Find Summer USDA Food Program Locations Where Kids Can Eat for Free

Greater Worcester 2024

By Jennifer Hill, publisher of Macaroni Kid Fremont, Calif. February 5, 2023

For many kids, the end of the school year is a celebration of unstructured summer days and no homework. But for other kids -- too many kids -- the end of the school year also means the end of a guaranteed food source.

More than 30 million students in the United States rely on their schools for a meal at least once a week, according to the United States Department of Agriculture.

So what happens to those kids when school is not in session?

Unfortunately, it means that one in three kids from a low-income family will not have enough food during the summer months, according to a 2015 Summer Nutrition Program Social Impact Analysis by Share Our Strength, a national organization working to end childhood hunger in the United States. 

Those children and teens who struggle with hunger face something called the "summer nutrition gap." These kids are also at a higher risk of losing the skills and knowledge they have developed during the school year -- which means they'll return in the fall at an academic disadvantage. 

To combat the effects of food insecurity for kids, the U.S. Department of Agriculture offers nutritious, free meals to kids ages 18 and under during the summer months. The Summer Meals Program typically is held at libraries, camps, churches, parks, schools, food trucks, and even school buses throughout the country.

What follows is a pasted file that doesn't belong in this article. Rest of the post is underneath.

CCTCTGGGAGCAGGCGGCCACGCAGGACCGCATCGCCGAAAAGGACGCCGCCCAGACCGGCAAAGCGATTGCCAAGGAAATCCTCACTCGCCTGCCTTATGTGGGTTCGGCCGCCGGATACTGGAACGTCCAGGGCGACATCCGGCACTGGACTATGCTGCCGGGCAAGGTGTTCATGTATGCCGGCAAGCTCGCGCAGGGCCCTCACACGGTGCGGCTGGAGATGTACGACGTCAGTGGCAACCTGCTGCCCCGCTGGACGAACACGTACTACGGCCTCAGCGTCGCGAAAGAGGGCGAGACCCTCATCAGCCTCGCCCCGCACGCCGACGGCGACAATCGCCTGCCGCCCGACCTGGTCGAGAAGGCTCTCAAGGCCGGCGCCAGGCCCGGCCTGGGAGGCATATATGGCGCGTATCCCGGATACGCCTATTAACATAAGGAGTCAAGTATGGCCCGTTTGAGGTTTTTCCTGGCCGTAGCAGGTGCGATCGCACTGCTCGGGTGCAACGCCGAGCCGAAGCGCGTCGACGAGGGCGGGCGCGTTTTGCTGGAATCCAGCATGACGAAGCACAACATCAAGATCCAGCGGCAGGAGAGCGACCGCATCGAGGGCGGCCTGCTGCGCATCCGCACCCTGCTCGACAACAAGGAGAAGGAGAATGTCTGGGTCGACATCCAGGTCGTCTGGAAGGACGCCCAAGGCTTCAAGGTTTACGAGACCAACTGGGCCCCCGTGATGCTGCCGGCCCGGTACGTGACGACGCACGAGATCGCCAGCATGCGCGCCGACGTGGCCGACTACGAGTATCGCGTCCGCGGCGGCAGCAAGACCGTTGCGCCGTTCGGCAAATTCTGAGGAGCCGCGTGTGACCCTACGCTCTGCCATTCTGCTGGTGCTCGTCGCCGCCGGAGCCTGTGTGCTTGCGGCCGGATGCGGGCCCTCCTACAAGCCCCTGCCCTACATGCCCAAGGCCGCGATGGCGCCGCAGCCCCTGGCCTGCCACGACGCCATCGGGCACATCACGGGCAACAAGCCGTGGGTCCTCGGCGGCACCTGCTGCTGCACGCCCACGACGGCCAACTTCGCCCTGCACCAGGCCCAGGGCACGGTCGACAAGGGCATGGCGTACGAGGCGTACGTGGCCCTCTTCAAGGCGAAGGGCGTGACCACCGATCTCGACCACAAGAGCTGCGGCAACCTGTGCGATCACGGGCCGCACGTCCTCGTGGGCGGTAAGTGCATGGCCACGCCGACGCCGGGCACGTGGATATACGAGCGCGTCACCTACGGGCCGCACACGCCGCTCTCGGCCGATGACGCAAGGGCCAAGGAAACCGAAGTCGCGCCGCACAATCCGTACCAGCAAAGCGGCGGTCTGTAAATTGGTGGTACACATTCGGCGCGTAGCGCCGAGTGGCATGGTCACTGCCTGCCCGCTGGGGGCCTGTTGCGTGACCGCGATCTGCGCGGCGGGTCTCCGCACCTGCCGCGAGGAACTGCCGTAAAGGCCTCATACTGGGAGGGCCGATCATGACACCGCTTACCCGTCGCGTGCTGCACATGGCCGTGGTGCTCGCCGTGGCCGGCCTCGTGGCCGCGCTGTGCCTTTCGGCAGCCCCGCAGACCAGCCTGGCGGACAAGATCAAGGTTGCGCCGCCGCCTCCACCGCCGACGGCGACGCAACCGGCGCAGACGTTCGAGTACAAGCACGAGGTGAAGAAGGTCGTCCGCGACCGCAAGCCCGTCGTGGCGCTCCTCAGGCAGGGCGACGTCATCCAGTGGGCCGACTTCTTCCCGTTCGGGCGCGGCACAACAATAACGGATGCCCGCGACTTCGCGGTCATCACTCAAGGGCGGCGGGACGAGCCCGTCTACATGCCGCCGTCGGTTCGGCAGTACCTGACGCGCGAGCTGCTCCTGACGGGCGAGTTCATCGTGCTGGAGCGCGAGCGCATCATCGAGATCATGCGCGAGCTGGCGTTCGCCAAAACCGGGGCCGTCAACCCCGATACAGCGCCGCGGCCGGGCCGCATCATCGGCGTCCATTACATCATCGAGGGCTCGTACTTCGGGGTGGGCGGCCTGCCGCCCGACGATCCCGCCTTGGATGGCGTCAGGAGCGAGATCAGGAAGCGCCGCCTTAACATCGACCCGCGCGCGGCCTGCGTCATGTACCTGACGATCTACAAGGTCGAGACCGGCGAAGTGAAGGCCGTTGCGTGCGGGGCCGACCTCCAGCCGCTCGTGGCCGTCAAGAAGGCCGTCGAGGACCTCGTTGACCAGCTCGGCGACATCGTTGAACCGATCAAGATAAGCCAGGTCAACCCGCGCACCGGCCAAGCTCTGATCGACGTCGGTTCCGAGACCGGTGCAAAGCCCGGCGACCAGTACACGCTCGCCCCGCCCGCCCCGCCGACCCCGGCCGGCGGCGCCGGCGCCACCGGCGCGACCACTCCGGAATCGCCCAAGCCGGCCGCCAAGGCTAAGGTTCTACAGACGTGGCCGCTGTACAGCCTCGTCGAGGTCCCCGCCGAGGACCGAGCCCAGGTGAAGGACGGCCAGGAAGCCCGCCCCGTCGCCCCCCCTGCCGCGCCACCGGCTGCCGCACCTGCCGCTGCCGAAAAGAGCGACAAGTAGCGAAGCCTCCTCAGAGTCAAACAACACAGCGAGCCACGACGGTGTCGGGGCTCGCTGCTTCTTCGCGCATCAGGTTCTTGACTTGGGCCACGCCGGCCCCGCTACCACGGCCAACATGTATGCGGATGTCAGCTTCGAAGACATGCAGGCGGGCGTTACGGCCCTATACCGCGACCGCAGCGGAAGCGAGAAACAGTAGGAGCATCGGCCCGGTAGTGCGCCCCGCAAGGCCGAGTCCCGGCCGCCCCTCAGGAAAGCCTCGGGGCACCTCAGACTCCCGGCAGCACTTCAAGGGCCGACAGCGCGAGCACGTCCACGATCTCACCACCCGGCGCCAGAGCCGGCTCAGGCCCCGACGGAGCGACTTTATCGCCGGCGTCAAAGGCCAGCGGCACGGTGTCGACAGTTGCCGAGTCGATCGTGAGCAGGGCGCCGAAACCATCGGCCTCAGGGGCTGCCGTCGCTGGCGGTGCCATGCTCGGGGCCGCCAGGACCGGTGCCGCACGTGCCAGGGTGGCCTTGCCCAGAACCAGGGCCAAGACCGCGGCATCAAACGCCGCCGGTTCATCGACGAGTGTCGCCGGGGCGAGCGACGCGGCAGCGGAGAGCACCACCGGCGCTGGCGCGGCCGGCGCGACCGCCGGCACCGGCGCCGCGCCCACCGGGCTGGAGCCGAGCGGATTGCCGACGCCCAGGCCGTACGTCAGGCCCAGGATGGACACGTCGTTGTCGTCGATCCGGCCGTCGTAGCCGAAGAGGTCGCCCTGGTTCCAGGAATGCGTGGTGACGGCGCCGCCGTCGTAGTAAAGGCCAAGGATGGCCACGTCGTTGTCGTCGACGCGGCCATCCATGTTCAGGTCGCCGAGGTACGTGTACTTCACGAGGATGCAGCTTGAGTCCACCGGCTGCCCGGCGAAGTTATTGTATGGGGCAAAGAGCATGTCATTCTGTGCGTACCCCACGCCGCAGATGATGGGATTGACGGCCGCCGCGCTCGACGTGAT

For many low-income families, these free meals can also make it easier to pay their rent and bills, without sacrificing their children's nutrition. That's important because 43 percent of low-income families in America find it harder to make ends meet during the summer months, according to the Share Our Strength analysis.

So do the programs work? The Share Our Strength analysis highlights a study of 1,200 schools in Maryland and found that schools offering a summer nutrition program saw up to 2.5 percent more students achieve math proficiency, up to 2 percent more students achieve reading proficiency, and up to 5.3 percent more students graduate from high school, compared to schools that did not offer a summer nutrition program.

So let's work together to make sure all of our kids are fed this summer! Click here to find the USDA Summer Food Service Program locations across the country where children can take part in the Summer Meals Program. 

CLICK HERE for Massachusetts Summer Food Programs.  Click HERE for Worcester specific Summer Food Programs.